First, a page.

Comics/Graphic Novels

Who Is Stargirl In The DC Universe?

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Jessica Plummer

Contributing Editor

Jessica Plummer has lived her whole life in New York City, but she prefers to think of it as Metropolis. Her day job is in books, her side hustle is in books, and she writes books on the side (including a short story in Sword Stone Table from Vintage). She loves running, knitting, and thinking about superheroes, and knows an unnecessary amount of things about Donald Duck. Follow her on Twitter at @jess_plummer.

The CW’s crossover event, “Crisis on Infinite Earths,” gave us our first look at their newest superhero, Stargirl. Stargirl, alias Courtney Whitmore, is getting her own show on both DC Universe and the CW sometime this spring. But who is this pint-sized patriot, and why should you tune in? Here’s a quick primer on Courtney, what we can expect from the show, and where to read more about her:

Who Is Stargirl?

Brec Bassinger as Stargirl/Courtney Whitmore

Back in 1941, DC debuted two new, hilariously named heroes: the Star-Spangled Kid and Stripesy! The Kid was Sylvester Pemberton, a bored wealthy tween who decided to become a superhero to fight Nazis, which honestly is better than almost any other thing bored, wealthy tweens tend to do. Joining him was his family’s chauffeur/mechanic Pat Dugan as his sidekick Stripesy, making them unique as a kid superhero with an adult sidekick. They had no powers, but didn’t need them because in the ’40s if you hated Nazis and could basically do a somersault that was considered Good Enough.

The Star-Spangled Kid and Stripesy faded out of popularity after World War II, along with most superheroes, but they cropped up again in the 1970s, still relatively young thanks to some time travel shenanigans. In his early 20s now, Sylvester changed his codename to Skyman. He also got powers of a sort when Starman, a fellow ’40s hero (but unrelated, despite their similarly stellar names), gave him his cosmic rod (get your snickers out here), an invention that allowed its bearer to fly and manipulate energy. Syl, being all about that hands-free life, turned it into a cosmic converter belt. Sadly, he was shortly thereafter murdered by a supervillain. A bereft Pat packed up all their gear and retired from superheroing.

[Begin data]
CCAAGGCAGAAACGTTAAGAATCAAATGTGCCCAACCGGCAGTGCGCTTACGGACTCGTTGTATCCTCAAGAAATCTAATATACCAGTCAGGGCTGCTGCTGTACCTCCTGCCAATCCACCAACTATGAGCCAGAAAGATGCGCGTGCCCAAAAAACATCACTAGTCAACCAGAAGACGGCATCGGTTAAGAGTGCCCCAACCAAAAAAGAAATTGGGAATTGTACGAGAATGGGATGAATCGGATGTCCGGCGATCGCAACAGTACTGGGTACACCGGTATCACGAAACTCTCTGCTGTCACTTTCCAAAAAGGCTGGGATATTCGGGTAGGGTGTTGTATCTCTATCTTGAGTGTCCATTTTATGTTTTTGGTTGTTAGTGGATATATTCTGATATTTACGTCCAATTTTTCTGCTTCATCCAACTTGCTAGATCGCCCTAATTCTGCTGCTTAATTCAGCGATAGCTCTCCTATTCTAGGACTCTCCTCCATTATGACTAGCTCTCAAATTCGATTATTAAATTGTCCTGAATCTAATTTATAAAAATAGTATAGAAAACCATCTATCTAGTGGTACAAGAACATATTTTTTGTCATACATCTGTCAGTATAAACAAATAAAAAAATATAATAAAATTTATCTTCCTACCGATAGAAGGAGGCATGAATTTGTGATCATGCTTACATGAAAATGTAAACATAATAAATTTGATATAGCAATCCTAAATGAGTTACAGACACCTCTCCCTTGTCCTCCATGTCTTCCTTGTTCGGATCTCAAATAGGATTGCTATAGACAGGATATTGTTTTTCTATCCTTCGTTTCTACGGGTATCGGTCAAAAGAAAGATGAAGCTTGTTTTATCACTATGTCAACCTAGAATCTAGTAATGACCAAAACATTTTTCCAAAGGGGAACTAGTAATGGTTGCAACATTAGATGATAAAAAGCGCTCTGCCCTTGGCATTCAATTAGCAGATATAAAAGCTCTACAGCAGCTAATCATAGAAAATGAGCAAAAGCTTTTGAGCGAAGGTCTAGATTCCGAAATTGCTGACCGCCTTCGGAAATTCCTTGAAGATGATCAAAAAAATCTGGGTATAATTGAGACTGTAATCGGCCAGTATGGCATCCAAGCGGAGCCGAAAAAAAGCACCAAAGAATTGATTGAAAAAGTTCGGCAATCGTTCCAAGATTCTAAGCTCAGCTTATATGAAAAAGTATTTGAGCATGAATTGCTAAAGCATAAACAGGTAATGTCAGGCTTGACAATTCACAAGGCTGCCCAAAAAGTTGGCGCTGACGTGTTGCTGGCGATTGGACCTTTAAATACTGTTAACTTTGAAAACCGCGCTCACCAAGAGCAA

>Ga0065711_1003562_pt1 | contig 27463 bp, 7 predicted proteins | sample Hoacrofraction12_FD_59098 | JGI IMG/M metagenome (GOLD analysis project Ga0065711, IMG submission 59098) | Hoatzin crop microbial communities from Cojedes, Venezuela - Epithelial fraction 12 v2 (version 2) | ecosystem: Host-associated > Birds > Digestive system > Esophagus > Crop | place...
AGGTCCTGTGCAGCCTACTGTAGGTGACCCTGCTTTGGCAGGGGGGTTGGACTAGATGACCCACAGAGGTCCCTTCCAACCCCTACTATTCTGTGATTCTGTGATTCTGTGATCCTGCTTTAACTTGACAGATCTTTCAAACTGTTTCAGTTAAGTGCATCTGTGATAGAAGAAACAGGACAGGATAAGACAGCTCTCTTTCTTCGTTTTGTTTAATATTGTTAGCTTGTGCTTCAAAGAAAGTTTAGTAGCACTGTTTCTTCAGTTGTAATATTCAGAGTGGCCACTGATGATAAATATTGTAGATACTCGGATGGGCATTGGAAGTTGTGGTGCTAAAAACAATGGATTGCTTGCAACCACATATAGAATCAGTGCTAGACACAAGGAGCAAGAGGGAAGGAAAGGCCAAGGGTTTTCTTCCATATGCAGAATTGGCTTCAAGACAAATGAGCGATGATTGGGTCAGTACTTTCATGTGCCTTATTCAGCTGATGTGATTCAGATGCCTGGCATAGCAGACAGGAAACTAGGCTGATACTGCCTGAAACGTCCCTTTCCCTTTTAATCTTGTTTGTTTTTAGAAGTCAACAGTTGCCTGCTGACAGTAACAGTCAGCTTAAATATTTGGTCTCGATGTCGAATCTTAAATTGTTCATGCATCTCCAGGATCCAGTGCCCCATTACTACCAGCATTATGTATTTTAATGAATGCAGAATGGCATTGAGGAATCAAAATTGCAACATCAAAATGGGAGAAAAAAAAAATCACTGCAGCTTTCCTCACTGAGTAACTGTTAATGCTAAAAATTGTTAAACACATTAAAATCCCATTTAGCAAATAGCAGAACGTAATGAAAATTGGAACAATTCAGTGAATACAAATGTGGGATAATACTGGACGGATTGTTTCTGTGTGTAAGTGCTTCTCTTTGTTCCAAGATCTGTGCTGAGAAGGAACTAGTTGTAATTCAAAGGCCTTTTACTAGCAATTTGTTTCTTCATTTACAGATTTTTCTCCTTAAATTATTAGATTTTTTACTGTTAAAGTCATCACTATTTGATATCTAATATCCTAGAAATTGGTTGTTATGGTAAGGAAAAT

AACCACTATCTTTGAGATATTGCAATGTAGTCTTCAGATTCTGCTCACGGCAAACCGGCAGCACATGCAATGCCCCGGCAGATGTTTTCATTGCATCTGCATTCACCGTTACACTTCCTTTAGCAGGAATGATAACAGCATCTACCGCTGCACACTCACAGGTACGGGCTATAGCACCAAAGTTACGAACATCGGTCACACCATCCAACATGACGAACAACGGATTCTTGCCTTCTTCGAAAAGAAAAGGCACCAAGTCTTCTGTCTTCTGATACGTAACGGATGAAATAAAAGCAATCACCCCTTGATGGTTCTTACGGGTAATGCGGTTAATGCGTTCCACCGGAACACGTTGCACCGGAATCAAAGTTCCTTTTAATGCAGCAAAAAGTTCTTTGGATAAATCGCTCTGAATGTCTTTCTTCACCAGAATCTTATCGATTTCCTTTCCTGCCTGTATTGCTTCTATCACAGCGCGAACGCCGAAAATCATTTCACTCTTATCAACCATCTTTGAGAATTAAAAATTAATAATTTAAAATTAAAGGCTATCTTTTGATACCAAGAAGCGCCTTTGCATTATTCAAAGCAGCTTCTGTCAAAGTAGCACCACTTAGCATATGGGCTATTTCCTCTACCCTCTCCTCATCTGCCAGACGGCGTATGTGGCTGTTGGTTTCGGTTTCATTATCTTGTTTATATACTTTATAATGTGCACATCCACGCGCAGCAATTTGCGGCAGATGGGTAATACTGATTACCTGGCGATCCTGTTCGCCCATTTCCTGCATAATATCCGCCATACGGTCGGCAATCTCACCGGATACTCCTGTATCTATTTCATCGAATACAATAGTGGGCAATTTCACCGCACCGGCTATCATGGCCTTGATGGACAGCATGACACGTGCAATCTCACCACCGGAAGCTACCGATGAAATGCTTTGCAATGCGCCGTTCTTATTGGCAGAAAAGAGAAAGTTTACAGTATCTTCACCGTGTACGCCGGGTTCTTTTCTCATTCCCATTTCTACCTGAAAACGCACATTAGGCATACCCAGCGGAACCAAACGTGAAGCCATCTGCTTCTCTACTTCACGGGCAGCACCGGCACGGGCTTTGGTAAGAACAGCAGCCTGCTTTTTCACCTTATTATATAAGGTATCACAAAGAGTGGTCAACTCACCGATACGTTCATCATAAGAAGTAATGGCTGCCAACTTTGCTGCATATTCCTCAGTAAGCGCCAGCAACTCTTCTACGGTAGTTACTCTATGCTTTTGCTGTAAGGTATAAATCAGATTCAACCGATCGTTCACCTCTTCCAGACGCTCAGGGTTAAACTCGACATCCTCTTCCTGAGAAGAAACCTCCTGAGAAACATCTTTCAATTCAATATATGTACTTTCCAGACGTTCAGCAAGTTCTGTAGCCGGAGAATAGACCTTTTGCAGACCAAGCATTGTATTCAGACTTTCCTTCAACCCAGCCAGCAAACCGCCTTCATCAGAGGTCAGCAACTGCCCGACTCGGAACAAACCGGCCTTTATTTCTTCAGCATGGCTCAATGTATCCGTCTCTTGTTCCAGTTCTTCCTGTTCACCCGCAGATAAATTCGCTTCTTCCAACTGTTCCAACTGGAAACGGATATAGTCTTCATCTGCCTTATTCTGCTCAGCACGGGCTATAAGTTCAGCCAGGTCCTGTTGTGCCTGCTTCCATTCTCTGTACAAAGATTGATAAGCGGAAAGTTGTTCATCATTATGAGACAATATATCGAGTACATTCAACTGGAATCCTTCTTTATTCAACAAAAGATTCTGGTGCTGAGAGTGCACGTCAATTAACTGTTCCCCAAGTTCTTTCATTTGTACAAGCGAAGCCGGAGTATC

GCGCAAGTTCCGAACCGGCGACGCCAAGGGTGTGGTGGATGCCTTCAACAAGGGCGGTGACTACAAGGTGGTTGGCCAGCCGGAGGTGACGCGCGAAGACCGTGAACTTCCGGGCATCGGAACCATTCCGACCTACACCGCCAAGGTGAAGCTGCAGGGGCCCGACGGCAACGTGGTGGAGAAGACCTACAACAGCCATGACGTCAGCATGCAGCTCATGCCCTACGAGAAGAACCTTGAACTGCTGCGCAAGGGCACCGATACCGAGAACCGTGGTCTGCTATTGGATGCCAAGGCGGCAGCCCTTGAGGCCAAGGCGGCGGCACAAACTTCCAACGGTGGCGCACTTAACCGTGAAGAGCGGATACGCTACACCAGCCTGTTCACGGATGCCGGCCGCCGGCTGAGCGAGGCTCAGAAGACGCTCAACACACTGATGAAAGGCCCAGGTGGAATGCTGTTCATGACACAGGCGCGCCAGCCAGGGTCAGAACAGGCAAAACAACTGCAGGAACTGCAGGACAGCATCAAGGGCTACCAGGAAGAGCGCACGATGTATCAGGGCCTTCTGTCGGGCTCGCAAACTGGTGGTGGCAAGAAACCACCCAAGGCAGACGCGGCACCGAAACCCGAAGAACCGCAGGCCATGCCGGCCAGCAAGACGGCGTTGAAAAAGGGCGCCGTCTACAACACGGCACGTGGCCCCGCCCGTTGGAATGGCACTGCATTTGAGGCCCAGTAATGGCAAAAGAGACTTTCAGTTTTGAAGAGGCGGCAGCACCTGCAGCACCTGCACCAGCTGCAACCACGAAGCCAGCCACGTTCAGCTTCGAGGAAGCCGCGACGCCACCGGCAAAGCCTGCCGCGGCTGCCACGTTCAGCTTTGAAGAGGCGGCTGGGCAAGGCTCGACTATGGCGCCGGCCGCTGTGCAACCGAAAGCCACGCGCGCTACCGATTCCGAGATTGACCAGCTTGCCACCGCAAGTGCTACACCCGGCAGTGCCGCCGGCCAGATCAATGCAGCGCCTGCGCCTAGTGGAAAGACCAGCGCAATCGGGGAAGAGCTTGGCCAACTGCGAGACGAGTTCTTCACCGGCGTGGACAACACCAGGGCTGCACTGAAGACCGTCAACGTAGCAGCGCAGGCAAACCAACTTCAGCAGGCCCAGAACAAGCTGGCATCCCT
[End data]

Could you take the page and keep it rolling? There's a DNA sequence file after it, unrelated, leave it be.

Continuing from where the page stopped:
Okay, you ask, but where’s Courtney? Well, in 1999, DC debuted a new character, a teenage girl named Courtney Whitmore who was none too happy that her mother had just married some loser named…Pat Dugan! After stumbling upon Sylvester’s gear in a box of Pat’s old stuff, Courtney decided, in a fit of teenage rebellion, to use it to become the new Star-Spangled Kid. When Pat realized he wasn’t going to be able to talk her out of it, he decided instead to join her so that he could keep her safe, fighting beside her in an Iron Man-style robot suit called S.T.R.I.P.E. (Special Tactics Robotic Integrated Power Enhancer).

Courtney soon joined the Justice Society of America, a team made up mostly of 1940s heroes and their legacies. After the original Starman’s son, Jack Knight, gives her the cosmic staff his father made (I told you to get your snickers out!), she changed her codename to Stargirl. She remained a core JSA member for years, until the 2011 New 52 reboot took the JSA out of the main universe’s continuity. She had a brief stint in the Justice League, starred (ha!) in the short-lived spinoff series Justice League United, and since then has been largely AWOL from the comics.

What Do We Know About the Show So Far?

Courtney will be played by Brec Bassinger, with Amy Smart as her mother Barbara and Luke Wilson as Pat. The backstory has been streamlined: Sylvester Pemberton (played, a little surprisingly, by Joel McHale) was Starman, not the Star-Spangled Kid, and a member of the JSA (in the comics, Sylvester and Pat were part of lesser-known teams like the Seven Soldiers of Victory and the All-Star Squadron); there’s no cosmic rod or belt and Courtney simply finds Sylvester’s staff in the basement.